Horse will not cross stream
 
 

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Horse will not cross stream

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  • Horse will cross tarps but not water
  • Rideherup online stream

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  • 3 Post By dee
  • 1 Post By mildot
  • 1 Post By Kelsyann

 
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    05-07-2012, 02:19 PM
  #1
Foal
Horse will not cross stream

Hello to all,

Yesterday my husband and I were trail riding and had to cross a little stream.
Wrangler, my paint, hesitated and crow foot around. Wrangler was in such a state that I had
To get off. Never had to do this before. I felt his hesitation prior to crossing.
I'm going to have my trainer work with him and check out the situation with
Him. Just need some input and if anyone had this same problem.
Any help would be greatly appreciated.
Have a good day.
Carol (Libann)
     
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    05-07-2012, 02:28 PM
  #2
Trained
If you get RFD.tv start watching the tv NH trainers. They are all doing the same stuff, and using plastic tarps in an arena has become the accepted method to desensitize your horse to crossing water.
You work your horse on the ground and accept nosing and then one step on the tarp as a good start, and then you work until your horse doesn't care if he walks over the tarp or stops in the middle of it.
A LOT of this has to do with their vision. They see 1/2 of it of each side and therefore, their brain must learn one side AND the other side.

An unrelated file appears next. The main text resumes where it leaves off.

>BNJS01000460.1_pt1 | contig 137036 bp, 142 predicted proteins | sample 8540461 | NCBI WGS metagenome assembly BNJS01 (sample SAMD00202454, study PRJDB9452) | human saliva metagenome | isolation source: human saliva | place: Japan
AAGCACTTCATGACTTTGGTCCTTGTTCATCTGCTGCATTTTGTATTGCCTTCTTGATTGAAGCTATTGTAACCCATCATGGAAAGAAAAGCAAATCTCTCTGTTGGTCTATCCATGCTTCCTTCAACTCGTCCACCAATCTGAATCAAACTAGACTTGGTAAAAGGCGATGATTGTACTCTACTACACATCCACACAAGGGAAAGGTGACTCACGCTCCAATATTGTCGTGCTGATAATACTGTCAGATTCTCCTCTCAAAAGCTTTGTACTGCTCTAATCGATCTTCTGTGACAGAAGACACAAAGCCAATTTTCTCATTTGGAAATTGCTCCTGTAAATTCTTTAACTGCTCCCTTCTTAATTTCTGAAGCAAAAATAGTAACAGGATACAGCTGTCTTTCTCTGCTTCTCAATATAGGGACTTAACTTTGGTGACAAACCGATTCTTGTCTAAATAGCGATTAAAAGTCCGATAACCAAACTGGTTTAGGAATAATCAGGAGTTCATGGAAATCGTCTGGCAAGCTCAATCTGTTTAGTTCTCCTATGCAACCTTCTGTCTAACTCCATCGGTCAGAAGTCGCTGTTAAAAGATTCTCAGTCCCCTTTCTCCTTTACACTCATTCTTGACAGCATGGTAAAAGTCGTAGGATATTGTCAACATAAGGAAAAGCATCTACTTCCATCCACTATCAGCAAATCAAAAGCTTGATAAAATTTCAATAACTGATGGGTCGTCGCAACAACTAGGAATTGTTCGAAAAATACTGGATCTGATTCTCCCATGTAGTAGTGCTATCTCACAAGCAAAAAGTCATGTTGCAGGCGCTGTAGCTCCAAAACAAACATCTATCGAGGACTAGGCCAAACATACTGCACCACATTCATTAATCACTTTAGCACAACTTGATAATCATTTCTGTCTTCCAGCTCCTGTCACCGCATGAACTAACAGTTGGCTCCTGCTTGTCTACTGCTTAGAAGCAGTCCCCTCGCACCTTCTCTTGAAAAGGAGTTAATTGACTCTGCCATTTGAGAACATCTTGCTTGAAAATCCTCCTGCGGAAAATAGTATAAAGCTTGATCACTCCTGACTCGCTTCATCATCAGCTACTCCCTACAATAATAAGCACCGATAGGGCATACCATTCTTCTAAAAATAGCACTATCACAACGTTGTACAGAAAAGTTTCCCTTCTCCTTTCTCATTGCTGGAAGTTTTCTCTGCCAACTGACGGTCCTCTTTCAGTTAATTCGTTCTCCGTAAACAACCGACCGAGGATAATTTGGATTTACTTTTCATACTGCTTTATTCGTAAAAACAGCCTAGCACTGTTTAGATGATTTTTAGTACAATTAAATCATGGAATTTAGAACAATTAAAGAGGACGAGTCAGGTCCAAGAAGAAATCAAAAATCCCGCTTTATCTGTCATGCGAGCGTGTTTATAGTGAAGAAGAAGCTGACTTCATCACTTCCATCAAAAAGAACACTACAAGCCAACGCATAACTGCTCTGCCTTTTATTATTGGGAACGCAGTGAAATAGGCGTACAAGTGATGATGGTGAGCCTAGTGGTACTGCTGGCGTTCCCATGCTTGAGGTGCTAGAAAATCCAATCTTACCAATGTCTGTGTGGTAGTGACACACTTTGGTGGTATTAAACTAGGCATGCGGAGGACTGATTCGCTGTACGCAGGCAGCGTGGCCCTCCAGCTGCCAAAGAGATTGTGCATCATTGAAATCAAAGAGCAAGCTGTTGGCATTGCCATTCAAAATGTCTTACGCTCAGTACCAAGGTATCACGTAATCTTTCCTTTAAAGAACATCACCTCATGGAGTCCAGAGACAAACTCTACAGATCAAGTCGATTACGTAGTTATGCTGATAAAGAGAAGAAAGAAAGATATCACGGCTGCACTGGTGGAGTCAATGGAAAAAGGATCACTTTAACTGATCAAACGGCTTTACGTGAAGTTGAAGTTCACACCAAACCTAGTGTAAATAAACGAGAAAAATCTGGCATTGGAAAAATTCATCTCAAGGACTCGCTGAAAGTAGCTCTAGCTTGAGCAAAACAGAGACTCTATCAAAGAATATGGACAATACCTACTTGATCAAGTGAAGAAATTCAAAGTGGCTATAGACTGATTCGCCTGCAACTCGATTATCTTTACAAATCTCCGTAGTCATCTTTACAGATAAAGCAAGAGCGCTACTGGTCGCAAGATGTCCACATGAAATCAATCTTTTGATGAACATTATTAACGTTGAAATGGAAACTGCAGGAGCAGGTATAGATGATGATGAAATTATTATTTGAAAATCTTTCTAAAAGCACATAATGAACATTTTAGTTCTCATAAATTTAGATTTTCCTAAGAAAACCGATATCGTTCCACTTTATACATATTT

Check out online videos by Clinton Anderson, Ryan Gingerich, Craig Cameron, Julie Goodnight, Paul Ortuno and others to see HOW to do this.
     
    05-07-2012, 02:42 PM
  #3
dee
Started
I had an issue with a previous mare not wanting to cross a wooden bridge (funny that she would walk right on across the way high bridge over the noisy interstate but not the little bitty wooden bridge over the dry (at the time) stream bed.) It wasn't the typical trail obstacle bridge, but a regular wooden bridge about 20' long that cars drive over, so most of the wood is covered by soil/gravel.

At any rate, I would ride her up to the bridge, and she would slide to a stop without putting one foot on the bridge. I would urge her forward, and she would spin around and try to head for the house.

I decided that day that we were going to cross the bridge or else. I had hubby ride his horse on down the road and wait for us about 200 yards away. Mare tried spinning around about a half dozen times. I finally held on to the reins and the saddle horn in one hand (never claimed I could ride very well, and I am SUCH a chicken!) and smacked her rump with the riding crop with the other hand. Not hard, but pretty smartly. Mare was pretty shocked, and jumped forward. She tried to spin around again on the bridge, but I faced her forward and threatened another smack with the riding crop, and she walked right on.

Coming home, she didn't even hesitate. Guess she just needed to be outstubborned?

At any rate - sometimes it helps if you just keep your horse facing forward and not let them get away with refusing. If they even take one step toward the obstacle that "scares" them, it's a victory on your part. Let the horse think about things after that one step, then ask for another step. You will get there, it just takes time and patience. It also helps to have a trail buddy patiently waiting on the other side!